# the normed frequency class equation

In this post I will give the normed frequency class equation. I guess it could be considered a type of fuzzy set membership function. If all coeffs in a superposition X are equal, then it gives 1 if a ket is in X, and 0 if that ket is not in X. If the coeffs are not all equal then it has fuzzier properties.

Here is the python:
```# e is a ket, X is a superposition
# for best effect X should be a frequency list
def normed_frequency_class(e,X):
e = e.ket()                                  # make sure e is a ket, not a superposition, else X.find_value(e) bugs out.
X = X.drop()                                 # drop elements with coeff <= 0
smallest = X.find_min_coeff()                # return the min coeff in X as float
largest = X.find_max_coeff()                 # return the max coeff in X as float
f = X.find_value(e)                          # return the value of ket e in superposition X as float

if largest <= 0 or f <= 0:                   # otherwise the math.log() blows up!
return 0

fc_max = math.floor(0.5 - math.log(smallest/largest,2)) + 1  # NB: the + 1 is important, else the smallest element in X gets reported as not in set.
return 1 - math.floor(0.5 - math.log(f/largest,2))/fc_max
```
The motivation for this function is the frequency class equation given on wikipedia.
```N = floor(1/2 - log_2(frequency-of-this-item/frequency-of-most-common-item))
```
All I have done is normalized it so 1 for best match, 0 for not in set.

I guess I should give some examples. Let's load up some knowledge in the console:
```sa: load normed-frequency-class-examples.sw
sa: dump
----------------------------------------
|context> => |context: normed frequency class>

|X> => |the> + |he> + |king> + |boy> + |outrageous> + |stringy> + |transduction> + |mouse>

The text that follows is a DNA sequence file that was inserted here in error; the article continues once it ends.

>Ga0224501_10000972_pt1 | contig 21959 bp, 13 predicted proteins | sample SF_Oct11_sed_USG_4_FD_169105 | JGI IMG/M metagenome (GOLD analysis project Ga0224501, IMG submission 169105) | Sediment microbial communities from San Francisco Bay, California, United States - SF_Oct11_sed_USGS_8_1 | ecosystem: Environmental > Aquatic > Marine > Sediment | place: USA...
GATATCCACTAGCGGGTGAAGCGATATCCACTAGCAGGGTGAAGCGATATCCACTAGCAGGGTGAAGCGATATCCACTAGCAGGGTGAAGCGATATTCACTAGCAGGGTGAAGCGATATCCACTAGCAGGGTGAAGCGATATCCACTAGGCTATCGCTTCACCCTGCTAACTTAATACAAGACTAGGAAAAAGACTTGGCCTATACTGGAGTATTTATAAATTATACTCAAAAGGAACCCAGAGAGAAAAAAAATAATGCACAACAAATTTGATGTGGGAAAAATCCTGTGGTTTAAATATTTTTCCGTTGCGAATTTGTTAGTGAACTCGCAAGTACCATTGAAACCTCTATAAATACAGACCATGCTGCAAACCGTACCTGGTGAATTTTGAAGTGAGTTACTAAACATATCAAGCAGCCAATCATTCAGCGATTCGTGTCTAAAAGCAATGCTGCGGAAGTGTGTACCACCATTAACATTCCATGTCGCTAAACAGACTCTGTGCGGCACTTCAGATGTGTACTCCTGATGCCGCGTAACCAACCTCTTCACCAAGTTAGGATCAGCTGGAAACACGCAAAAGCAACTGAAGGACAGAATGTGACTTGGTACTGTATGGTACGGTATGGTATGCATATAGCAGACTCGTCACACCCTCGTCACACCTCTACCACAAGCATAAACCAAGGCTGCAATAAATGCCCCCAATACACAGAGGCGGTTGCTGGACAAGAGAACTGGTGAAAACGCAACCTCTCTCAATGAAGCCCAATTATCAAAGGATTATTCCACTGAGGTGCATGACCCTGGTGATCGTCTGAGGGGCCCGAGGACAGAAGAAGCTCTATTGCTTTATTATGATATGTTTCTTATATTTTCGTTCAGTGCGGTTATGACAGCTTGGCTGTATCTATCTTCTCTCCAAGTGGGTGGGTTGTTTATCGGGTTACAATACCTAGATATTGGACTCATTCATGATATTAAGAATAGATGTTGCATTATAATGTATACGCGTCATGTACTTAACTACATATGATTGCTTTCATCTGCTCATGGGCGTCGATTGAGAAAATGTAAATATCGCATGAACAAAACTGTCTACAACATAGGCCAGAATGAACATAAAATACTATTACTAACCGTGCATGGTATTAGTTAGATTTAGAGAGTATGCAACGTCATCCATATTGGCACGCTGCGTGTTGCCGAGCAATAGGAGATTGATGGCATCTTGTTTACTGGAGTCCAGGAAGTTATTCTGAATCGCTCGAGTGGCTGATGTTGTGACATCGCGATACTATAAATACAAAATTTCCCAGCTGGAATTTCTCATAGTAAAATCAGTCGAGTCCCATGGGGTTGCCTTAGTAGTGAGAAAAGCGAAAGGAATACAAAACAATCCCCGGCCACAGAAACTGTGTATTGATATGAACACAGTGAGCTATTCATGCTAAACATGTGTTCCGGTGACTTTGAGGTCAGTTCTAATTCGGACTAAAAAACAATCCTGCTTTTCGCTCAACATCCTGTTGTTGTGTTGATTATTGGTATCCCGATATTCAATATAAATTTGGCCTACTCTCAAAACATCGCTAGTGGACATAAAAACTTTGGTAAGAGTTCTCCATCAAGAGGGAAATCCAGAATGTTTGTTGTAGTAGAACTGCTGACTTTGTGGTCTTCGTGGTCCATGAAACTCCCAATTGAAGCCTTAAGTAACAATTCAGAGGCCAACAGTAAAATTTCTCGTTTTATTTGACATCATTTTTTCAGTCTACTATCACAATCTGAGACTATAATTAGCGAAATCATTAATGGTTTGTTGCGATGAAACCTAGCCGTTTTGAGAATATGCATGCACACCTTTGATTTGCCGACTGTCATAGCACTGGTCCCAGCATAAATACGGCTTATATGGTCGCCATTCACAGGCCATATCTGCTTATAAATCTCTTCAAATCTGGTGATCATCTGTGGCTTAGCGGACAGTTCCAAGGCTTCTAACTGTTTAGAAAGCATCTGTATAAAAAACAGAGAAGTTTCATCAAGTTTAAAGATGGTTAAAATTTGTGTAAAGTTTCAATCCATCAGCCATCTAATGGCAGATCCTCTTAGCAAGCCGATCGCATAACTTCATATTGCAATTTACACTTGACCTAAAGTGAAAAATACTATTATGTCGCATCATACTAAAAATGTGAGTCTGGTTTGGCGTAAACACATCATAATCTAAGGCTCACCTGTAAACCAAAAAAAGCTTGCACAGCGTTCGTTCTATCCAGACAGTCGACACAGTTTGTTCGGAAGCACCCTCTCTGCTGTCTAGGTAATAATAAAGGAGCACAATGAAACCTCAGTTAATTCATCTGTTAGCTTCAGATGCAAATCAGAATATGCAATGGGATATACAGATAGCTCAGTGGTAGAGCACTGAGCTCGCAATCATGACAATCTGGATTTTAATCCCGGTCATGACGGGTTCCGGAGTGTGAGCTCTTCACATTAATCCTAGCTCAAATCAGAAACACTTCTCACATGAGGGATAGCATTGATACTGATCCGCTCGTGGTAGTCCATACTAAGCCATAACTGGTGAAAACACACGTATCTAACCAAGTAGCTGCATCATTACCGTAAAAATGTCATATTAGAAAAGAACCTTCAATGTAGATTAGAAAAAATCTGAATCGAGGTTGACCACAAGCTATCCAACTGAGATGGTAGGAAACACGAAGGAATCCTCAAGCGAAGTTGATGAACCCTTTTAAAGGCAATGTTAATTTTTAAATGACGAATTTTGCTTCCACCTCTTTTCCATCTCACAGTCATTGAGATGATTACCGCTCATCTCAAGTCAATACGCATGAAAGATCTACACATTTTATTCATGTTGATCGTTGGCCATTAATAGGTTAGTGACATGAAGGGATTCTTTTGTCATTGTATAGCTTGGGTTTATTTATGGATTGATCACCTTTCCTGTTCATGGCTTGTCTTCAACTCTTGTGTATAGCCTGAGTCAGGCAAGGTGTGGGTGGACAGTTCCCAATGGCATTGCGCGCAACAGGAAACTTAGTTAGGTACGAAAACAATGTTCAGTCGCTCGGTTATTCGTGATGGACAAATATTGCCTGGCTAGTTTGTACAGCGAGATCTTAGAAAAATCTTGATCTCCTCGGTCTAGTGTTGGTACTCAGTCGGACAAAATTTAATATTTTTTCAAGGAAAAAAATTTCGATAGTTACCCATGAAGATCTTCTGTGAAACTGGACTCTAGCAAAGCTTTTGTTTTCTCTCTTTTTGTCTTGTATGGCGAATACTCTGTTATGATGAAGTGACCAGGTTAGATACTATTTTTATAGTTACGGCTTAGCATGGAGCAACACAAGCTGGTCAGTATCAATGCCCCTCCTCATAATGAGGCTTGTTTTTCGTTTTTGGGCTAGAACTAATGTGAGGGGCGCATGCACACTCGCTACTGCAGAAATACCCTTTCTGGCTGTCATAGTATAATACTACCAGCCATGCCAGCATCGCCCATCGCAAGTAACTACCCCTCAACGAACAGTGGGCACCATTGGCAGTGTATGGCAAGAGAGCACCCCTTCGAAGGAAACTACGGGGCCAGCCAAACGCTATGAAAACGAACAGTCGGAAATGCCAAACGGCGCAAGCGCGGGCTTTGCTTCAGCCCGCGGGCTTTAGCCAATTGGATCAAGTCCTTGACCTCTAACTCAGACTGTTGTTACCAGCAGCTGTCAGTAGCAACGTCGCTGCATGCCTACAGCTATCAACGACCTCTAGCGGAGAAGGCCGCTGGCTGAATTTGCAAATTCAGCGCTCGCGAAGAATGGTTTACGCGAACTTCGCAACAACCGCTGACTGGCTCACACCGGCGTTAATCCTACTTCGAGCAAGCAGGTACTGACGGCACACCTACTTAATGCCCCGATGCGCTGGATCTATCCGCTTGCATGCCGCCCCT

|Y> => 13|the> + 13|he> + 13|king> + 13|boy> + 13|outrageous> + 13|stringy> + 13|transduction> + 13|mouse>

|Z> => 3789654|the> + 2098762|he> + 57897|king> + 56975|boy> + 76|outrageous> + 5|stringy> + |transduction> + |mouse>

the |*> #=> ket-nfc(|the>,""|_self>)
he |*> #=> ket-nfc(|he>,""|_self>)
king |*> #=> ket-nfc(|king>,""|_self>)
boy |*> #=> ket-nfc(|boy>,""|_self>)
outrageous |*> #=> ket-nfc(|outrageous>,""|_self>)
stringy |*> #=> ket-nfc(|stringy>,""|_self>)
transduction |*> #=> ket-nfc(|transduction>,""|_self>)
mouse |*> #=> ket-nfc(|mouse>,""|_self>)
not-in-set |*> #=> ket-nfc(|not-in-set>,""|_self>)

|nfc table> #=> table[SP,the,he,king,boy,outrageous,stringy,transduction,mouse,not-in-set] split |X Y Z>
----------------------------------------

-- now take a look at the table:
sa: "" |nfc table>
+----+-----+----------+----------+----------+------------+----------+--------------+----------+------------+
| SP | the | he       | king     | boy      | outrageous | stringy  | transduction | mouse    | not-in-set |
+----+-----+----------+----------+----------+------------+----------+--------------+----------+------------+
| X  | nfc | nfc      | nfc      | nfc      | nfc        | nfc      | nfc          | nfc      | 0 nfc      |
| Y  | nfc | nfc      | nfc      | nfc      | nfc        | nfc      | nfc          | nfc      | 0 nfc      |
| Z  | nfc | 0.96 nfc | 0.74 nfc | 0.74 nfc | 0.30 nfc   | 0.13 nfc | 0.04 nfc     | 0.04 nfc | 0 nfc      |
+----+-----+----------+----------+----------+------------+----------+--------------+----------+------------+
```
And we can clearly see it has the properties promised above. |X> and |Y> give the same results even though X has all coeffs 1, and Y has all coeffs 13. "not-in-set" returned 0, since it is not in any of the three superpositions. And Z gives a nice demonstration of the fuzzy set membership idea.

That's it for this post. We will be putting it to use in the next couple of posts.

Update: for frequency lists, log(f/largest) is the best choice. But in other cases, maybe some other foo(f/largest) would work better. I haven't given it all that much thought.

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next: the map to topic and find topic functions

updated: 19/12/2016
by Garry Morrison
email: garry -at- semantic-db.org